Production of Oxygen - Experiment 7

This experiment allows the students to generate a gas, oxygen, and test some of its properties.

Materials Substitutions
hydrogen peroxide 3%
yeast
125 mL erlenmeyer small jar
stopper lid
wood splints toothpicks
candle and matches

Procedure

  1. Pour approximately 100 mL of 3% hydrogen peroxide into the flask.
  2. Light the candle in preparation for studying the gas.
  3. Add 2 tsps. of yeast to the H2O2 and cover loosely with the lid. Bubbles of gas should begin to form.
  4. Light a splint and allow it to burn for a few seconds. Extinguish the flame so that the splint is glowing.
  5. Immediately, remove the lid and insert the glowing splint into the neck of the jar. Note the result. Replace the lid and collect more gas.
  6. Repeat step #4 to retest the gas.

Questions

  1. Write the equation for the reaction that occurred in the above experiment.
  2. What happened when the glowing splint was placed near the opening of the glass jar?
  3. Why must the container be closed during the experiment?
  4. List any precautions that should be used if high concentrations of oxygen are present (e.g. the use of oxygen for hospital patients).

Teacher’s Notes
In 1774, Joseph Priestly first prepared oxygen. He accomplished it by focusing the sun’s rays on mercury (II) oxide, producing liquid mercury and a gas. Priestly discovered that the gas made a candle burn more brightly. Antoine Lavoisier determined the role that oxygen plays in combustion and respiration.

Nearly all commercial oxygen is obtained from the separation of the elements in air. This method is chosen because of the abundance of the starting material and the ease of the process of isolating pure oxygen. In this experiment, oxygen is produced from the decomposition of hydrogen peroxide into oxygen and water.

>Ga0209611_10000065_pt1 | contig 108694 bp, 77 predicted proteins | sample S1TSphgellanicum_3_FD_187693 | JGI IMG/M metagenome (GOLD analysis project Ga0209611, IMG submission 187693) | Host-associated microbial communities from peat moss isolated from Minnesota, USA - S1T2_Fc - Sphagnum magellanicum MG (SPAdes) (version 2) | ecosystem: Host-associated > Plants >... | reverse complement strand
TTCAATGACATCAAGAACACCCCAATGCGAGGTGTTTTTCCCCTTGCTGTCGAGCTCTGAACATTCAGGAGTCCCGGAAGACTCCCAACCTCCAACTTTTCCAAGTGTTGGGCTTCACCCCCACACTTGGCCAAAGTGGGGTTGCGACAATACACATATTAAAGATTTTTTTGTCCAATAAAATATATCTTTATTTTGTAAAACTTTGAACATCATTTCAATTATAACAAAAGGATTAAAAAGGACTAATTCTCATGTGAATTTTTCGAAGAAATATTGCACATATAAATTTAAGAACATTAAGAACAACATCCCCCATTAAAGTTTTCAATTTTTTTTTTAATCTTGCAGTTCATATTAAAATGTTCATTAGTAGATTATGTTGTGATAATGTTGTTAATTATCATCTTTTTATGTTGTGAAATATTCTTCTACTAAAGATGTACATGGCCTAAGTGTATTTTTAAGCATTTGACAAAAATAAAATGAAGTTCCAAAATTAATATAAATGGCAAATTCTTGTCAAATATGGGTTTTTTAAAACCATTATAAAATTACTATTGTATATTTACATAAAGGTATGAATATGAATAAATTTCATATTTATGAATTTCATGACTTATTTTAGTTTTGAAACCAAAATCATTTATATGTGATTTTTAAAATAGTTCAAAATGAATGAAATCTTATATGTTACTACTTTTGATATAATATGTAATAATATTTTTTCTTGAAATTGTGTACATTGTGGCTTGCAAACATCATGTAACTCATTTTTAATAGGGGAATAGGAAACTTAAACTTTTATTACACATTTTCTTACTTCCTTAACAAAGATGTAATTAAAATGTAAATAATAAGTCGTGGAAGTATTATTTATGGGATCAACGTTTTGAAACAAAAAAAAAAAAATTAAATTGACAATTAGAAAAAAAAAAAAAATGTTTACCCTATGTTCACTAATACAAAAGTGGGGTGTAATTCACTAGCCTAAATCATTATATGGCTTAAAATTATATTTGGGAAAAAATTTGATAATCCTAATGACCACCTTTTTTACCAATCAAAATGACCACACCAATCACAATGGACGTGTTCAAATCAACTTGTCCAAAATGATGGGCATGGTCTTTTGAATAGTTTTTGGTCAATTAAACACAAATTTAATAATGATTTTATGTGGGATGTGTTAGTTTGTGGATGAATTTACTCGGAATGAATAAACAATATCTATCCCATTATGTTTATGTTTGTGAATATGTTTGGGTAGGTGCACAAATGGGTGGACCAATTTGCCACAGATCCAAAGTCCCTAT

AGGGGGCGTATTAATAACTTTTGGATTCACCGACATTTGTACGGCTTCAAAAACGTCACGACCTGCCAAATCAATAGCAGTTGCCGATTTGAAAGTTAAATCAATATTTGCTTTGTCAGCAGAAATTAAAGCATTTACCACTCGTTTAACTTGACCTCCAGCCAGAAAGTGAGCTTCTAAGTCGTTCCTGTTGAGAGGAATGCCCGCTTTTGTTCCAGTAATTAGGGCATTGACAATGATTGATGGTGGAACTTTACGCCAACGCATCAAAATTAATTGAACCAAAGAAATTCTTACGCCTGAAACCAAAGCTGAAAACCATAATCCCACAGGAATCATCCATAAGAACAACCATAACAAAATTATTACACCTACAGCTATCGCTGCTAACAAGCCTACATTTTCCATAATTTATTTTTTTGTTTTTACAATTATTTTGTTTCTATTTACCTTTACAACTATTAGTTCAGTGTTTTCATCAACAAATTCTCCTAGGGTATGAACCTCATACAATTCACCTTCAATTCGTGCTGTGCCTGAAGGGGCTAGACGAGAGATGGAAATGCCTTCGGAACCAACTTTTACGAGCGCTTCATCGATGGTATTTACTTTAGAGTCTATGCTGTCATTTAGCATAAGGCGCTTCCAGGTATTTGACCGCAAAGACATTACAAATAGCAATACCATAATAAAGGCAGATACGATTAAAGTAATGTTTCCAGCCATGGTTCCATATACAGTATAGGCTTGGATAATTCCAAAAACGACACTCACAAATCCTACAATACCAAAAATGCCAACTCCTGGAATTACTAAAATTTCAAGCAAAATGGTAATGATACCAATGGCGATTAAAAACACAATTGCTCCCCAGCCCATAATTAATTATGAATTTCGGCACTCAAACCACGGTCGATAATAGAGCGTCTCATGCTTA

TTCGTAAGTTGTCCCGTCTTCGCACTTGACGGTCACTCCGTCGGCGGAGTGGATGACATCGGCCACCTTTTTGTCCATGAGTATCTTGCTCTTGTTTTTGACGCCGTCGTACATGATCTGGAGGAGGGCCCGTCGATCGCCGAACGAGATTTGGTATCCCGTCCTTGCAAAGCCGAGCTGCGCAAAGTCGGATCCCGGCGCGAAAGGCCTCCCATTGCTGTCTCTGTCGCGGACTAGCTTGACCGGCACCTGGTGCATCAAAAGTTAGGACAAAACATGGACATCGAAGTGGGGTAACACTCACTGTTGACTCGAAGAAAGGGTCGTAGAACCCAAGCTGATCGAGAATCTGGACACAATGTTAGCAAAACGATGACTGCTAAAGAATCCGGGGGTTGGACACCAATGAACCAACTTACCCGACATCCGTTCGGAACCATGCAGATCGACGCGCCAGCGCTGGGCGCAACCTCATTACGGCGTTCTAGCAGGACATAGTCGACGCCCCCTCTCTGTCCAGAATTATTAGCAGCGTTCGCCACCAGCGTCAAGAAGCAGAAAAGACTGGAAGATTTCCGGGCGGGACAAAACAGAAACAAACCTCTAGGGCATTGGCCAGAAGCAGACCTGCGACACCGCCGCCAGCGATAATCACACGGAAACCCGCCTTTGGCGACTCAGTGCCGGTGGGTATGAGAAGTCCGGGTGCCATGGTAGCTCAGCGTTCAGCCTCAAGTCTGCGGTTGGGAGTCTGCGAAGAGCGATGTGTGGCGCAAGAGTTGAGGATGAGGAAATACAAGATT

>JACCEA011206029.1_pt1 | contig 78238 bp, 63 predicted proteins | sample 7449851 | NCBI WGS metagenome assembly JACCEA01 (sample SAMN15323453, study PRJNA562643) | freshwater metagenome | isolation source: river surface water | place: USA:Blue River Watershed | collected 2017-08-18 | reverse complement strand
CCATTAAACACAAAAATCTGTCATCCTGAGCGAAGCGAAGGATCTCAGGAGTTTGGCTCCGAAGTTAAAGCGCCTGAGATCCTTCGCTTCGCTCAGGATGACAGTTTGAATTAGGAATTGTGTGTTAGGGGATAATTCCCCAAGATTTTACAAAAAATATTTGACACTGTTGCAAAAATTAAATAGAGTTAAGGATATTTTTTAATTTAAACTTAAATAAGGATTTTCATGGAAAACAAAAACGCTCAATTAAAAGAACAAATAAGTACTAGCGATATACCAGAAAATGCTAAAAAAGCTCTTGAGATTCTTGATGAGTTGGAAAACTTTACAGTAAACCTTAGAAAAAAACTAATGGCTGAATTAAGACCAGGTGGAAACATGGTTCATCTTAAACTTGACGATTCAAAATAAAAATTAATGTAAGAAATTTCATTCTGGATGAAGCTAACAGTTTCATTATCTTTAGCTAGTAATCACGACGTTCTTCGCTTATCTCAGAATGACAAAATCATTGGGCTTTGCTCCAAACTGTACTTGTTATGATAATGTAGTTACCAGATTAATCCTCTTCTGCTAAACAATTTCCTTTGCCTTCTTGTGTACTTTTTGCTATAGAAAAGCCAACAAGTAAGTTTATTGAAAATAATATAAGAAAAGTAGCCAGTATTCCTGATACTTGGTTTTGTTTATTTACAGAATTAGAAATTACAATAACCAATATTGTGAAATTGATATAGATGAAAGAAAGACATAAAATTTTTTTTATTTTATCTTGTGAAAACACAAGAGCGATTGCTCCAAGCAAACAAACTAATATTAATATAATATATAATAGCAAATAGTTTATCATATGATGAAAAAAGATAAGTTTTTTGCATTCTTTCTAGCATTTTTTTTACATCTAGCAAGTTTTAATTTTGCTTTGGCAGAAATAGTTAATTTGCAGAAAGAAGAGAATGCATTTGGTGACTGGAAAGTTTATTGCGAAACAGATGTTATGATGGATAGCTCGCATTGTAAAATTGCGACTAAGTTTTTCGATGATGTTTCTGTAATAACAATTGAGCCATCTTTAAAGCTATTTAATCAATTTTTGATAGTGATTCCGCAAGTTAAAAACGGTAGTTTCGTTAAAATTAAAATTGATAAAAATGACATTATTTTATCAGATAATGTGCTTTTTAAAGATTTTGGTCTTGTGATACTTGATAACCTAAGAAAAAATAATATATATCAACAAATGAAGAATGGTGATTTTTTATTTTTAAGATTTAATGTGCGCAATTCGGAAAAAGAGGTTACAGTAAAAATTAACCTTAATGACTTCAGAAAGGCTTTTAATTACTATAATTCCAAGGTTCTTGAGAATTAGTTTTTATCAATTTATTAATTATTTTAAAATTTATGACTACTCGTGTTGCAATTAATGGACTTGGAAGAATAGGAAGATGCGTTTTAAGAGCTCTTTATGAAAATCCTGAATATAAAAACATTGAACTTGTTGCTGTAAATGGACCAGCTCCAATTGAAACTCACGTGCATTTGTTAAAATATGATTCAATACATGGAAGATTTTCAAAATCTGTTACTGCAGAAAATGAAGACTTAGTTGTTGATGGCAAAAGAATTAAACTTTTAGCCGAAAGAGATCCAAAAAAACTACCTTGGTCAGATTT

YOUR HYDROGEN PEROXIDE MUST BE FRESH. H2O2 loses oxygen when it is exposed to heat or light. Liver can also be used as a catalyst for an interesting twist. When we use peroxide to sterilize a wound, the peroxide decomposes to release oxygen. Both enzymes (e.g. in the liver) and metal ions can catalyze this reaction

  1. 2H2O2 (aq) __ yeast __ > 2H2O (l) + O2 (g)
    Yeast is a catalyst for this decomposition and, therefore, can be written over the reaction arrow.
  2. The splint will reignite when placed in the flask because oxygen supports combustion. Combustion is the chemical combination of a substance with oxygen. An oxide is one of the products.
  3. The container must be stoppered (or closed in some manner) to avoid loss of the oxygen. Without the stopper, the oxygen would escape into the room.
  4. The atmosphere is composed of 21% oxygen. If this percentage were increased, any combustion would proceed at a greater rate.

Safety Precautions

  1. The flask may become hot due to the exothermic nature of the reaction. Use care.
  2. Oxygen is a component of combustion reactions. No open flames or sparks should be near the gas production or storage area.

Disposal
All solid material can be placed into a trash container. All solutions may be poured into the sink.